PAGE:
Godfrey of Bouillon

Godfrey of Bouillon
Godfrey of Bouillon

One of the first European nobles to depart on the First Crusade in 1095 was Godfrey of Bouillon. Godfrey led his troops from France to Constantinople and fought alongside other armies through Asia Minor to Jerusalem. After the crusaders took the city, they elected Godfrey as their ruler. Godfrey of Bouillon was the second son of Count Eustace of Boulogne and Ida, the daughter of the duke of Lower Lorraine.

Godfrey’s mother designated him her heir, but when her father died Emperor Henry IV confiscated the duchy, leaving Godfrey the county of Antwerp and the lordship of Bouillon in the Ardennes. Godfrey nevertheless served the emperor loyally in his campaigns in Italy and Germany, and as his reward in 1082 Henry invested him as duke of Lower Lorraine, but as an office rather than a hereditary fief.

Cluniac monastic influences permeated Lorraine, and their pro-papal teachings may have influenced Godfrey to take up the cross. Godfrey’s administrative skills were not sharp and perhaps he realized his future as a duke was limited and saw the Crusades as a way to achieve more.

Although he never gave up his imperial office, he sold and mortgaged some of his lands, an indication that he had no intention of returning from the Holy Land. Each of these reasons, and a genuine enthusiasm for the cause, probably influenced his response to the pope’s call. After blackmailing Jewish communities and selling parts of his holdings, Godfrey amassed funds to equip a large force.

The number of men following him gave him a great deal of prestige among other crusade leaders and drew more men to him. He was personable and with his tall, athletic frame and blond hair he appeared the ideal northern European knight and a perfect leader.

By the time the crusaders took Jerusalem, there were only two viable candidates to lead the city, Raymond of Toulouse and Godfrey. Age, experience, and his relationship with the church probably made Raymond of Toulouse the better candidate, but he was unpopular.

He too openly considered himself the secular leader of the crusaders, and his comrades viewed him as arrogant and too friendly with the emperor in Constantinople. The electors initially offered the leadership to Raymond. He refused, and said he would not wear a crown in the city where Christ wore his crown of thorns, hoping the comment would discourage others from taking the throne.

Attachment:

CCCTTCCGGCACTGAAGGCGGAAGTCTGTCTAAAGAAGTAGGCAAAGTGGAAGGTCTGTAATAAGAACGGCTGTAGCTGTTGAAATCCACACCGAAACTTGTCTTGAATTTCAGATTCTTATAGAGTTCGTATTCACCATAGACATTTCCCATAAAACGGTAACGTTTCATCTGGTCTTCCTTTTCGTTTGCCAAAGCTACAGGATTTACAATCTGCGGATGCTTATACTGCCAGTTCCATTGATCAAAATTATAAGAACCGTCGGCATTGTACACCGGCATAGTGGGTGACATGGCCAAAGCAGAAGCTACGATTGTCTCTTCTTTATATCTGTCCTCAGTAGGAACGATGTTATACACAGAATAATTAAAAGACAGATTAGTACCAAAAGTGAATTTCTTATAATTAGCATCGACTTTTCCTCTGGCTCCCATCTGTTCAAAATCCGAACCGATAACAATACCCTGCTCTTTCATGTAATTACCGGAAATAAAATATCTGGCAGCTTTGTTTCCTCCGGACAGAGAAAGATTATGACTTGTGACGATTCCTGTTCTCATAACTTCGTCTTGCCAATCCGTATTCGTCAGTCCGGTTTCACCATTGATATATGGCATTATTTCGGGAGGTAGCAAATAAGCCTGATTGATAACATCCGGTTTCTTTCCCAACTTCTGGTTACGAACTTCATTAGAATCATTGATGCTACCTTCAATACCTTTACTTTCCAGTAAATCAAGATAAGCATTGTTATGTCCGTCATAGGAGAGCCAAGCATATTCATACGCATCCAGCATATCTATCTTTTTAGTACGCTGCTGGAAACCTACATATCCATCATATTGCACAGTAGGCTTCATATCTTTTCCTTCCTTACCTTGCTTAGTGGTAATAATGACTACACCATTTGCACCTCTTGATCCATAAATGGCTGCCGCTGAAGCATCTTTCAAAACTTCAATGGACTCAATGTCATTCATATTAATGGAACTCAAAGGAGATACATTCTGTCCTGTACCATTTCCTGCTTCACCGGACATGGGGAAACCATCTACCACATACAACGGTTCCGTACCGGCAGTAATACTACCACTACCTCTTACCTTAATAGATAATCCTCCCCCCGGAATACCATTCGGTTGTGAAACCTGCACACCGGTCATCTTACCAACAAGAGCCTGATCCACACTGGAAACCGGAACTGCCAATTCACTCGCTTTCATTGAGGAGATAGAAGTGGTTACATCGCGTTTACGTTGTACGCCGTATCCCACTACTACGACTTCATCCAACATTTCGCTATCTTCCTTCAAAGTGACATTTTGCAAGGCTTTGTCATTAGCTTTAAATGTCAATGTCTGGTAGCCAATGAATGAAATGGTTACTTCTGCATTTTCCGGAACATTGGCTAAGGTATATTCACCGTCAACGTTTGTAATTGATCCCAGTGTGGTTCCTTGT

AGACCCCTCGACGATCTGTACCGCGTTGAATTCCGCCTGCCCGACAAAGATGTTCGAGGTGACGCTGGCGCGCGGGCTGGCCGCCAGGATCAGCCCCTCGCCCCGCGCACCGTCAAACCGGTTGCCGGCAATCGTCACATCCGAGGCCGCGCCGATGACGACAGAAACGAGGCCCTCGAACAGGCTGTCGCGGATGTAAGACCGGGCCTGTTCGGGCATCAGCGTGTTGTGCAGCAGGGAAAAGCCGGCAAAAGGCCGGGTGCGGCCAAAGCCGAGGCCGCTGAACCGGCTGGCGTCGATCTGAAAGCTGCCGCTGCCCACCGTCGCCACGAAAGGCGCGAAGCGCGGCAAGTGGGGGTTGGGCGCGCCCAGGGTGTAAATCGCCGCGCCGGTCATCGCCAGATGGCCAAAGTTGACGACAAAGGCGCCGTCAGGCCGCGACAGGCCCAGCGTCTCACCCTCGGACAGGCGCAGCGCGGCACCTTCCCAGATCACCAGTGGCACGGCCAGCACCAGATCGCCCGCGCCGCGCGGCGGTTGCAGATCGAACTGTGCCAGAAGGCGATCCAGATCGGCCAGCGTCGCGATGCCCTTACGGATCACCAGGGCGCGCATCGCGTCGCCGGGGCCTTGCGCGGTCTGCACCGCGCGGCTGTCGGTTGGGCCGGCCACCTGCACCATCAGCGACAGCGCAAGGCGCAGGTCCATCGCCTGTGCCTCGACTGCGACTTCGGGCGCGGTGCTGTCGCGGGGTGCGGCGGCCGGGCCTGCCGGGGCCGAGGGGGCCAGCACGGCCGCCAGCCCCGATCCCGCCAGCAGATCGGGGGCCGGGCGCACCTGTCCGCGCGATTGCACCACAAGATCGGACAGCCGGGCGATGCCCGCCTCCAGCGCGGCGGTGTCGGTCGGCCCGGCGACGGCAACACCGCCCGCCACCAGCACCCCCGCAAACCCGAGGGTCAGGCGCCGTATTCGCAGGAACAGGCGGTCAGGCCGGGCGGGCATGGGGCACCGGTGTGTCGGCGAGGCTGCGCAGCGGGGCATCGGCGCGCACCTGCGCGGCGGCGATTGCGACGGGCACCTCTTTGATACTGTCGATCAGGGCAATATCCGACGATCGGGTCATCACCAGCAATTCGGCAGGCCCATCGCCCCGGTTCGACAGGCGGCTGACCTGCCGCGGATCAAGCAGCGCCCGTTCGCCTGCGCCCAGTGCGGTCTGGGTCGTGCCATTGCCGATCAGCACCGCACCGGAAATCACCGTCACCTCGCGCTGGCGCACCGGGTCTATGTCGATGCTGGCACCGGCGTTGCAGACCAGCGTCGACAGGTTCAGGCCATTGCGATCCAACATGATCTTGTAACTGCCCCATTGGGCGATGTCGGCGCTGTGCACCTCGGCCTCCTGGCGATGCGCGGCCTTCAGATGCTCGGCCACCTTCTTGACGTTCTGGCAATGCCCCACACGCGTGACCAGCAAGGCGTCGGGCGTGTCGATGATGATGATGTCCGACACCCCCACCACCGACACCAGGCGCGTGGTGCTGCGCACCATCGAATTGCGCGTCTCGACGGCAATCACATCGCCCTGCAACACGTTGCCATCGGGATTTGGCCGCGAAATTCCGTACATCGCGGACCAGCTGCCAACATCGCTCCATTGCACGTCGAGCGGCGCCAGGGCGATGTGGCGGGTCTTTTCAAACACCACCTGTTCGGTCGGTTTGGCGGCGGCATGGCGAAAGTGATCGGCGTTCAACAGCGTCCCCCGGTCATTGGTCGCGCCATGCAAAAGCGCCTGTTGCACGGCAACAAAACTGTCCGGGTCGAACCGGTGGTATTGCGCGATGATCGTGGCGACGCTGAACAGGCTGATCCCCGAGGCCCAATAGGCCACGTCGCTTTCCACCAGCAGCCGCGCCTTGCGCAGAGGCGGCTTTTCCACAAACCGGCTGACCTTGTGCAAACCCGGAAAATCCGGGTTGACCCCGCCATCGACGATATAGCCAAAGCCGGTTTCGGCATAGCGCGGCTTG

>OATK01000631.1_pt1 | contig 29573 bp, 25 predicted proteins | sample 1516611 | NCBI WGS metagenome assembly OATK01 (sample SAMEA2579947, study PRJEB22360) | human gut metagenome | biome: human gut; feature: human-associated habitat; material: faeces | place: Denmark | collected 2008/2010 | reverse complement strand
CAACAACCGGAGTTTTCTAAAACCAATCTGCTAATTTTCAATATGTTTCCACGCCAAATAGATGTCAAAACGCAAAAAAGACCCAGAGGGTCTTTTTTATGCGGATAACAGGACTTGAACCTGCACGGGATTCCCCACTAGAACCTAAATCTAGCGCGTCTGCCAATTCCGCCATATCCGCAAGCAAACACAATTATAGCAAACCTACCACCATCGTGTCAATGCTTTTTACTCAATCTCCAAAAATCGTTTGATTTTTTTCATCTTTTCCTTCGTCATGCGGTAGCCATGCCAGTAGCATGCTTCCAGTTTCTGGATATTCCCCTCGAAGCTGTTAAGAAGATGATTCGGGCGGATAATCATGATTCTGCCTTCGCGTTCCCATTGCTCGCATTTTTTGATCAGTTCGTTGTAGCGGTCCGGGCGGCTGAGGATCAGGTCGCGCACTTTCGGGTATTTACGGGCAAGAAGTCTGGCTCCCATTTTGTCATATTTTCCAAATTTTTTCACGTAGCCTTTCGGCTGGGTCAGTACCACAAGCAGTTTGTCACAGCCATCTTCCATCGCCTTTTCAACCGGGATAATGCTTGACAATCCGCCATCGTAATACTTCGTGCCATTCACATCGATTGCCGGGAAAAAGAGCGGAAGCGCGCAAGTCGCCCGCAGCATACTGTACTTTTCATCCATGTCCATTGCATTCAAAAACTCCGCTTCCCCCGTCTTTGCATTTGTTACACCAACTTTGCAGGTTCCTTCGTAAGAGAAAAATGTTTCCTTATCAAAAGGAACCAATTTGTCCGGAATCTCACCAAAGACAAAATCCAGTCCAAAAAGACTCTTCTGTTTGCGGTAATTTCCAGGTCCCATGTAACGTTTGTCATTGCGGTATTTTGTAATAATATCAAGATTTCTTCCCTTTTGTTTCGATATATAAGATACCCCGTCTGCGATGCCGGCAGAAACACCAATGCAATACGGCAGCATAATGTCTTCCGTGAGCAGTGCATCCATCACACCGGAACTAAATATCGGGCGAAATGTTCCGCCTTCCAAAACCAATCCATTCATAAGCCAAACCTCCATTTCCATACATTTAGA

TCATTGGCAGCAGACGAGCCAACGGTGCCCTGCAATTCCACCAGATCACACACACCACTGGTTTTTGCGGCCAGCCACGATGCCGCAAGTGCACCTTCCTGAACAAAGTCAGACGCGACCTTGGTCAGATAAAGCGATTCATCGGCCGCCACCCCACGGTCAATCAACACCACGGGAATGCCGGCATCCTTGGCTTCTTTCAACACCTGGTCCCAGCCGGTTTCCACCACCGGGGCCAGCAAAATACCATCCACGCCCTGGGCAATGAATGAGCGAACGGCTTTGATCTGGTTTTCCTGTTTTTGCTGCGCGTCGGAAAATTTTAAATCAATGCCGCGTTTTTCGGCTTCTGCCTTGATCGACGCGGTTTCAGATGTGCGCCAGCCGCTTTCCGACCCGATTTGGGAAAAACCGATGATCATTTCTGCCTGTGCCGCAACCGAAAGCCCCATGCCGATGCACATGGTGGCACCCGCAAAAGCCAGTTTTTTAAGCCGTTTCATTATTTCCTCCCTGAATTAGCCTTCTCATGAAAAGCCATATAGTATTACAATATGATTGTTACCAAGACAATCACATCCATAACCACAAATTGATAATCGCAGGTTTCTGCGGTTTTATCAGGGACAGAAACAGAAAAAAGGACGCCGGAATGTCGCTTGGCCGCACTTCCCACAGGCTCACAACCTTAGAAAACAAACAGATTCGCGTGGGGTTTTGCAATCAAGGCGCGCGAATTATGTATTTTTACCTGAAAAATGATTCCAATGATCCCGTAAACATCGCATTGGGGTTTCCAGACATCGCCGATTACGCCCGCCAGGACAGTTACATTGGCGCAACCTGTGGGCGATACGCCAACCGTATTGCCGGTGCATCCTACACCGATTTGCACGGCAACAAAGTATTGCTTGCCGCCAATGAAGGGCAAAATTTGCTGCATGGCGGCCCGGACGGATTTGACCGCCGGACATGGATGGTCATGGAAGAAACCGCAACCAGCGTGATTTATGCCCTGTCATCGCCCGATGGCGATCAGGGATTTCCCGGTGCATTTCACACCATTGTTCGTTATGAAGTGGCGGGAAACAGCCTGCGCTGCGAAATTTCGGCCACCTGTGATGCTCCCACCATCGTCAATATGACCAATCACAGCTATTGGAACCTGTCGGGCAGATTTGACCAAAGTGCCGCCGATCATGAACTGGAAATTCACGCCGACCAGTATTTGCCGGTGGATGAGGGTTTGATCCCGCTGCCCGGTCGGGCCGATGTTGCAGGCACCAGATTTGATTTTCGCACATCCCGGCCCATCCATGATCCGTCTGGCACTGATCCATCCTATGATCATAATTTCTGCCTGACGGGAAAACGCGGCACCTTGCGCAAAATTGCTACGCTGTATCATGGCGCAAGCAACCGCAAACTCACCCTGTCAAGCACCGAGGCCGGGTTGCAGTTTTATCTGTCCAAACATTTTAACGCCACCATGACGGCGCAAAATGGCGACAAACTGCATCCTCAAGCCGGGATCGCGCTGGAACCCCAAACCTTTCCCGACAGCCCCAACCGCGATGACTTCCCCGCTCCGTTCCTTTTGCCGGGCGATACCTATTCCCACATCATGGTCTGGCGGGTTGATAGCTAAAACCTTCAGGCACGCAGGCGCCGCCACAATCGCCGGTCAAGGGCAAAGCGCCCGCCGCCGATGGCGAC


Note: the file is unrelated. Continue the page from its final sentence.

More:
The electors offered the role to Godfrey, who hesitated, and then said he would accept the position on the grounds that he would not have to take the title of king, but could be known instead as Advocatus Sancti Sepulchri, a phrase that has been translated as “Advocate of the Holy Sepulcher” or “Defender of the Holy Sepulcher.”

Godfrey appeared sincere in his belief that the church should be the ultimate ruler in the Holy Land. After he accepted his role as ruler, Godfrey tricked Raymond into giving over control of the Tower of David, the military key to Jerusalem.

Raymond, powerless and furious, left on a pilgrimage. Initially Godfrey’s forces included approximately 300 knights and 2,000 infantrymen. He had to defend Jerusalem, the port of Jaffa, and other towns, including Lydda, Ramleh, Bethlehem, and Hebron, from hostile native forces that occupied the countryside between towns.

After falling out with Raymond, Godfrey’s relations with his nobles cooled, but most answered his call to defend the kingdom. Gradually Godfrey extended his power over the rural areas of Judea and Samaria. His reputation increased rapidly.

As his powers in the Levant increased, Godfrey’s powers in his own lands waned and he found himself increasingly at the mercy of other nobles in the Holy Land. His vassals used his cordial nature to their advantage, while churchmen knew he could not deny the church and used his trust to undermine his authority.

He needed replacements and ships, his nobles wanted political favors, and Godfrey was in no position to resist their demands. In June 1100 after a period of intense negotiations and travel, Godfrey collapsed at a hostel in Jaffa.

Rumors of poisoning passed through the court, but he likely had typhoid. He hung on for nearly a month while politicians hovered around his sickbed, ready to take what they could on his death. He died July 18, 1100.

Godfrey of Bouillon, at times a weak and unwise ruler, was nevertheless successful in his attempts to establish and expand his kingdom and earned respect for his courage, modesty, and faith. He was buried as the first Christian ruler of Jerusalem on the hill of Golgotha, in the Church of the Holy Sepulcher, the site of the Crucifixion.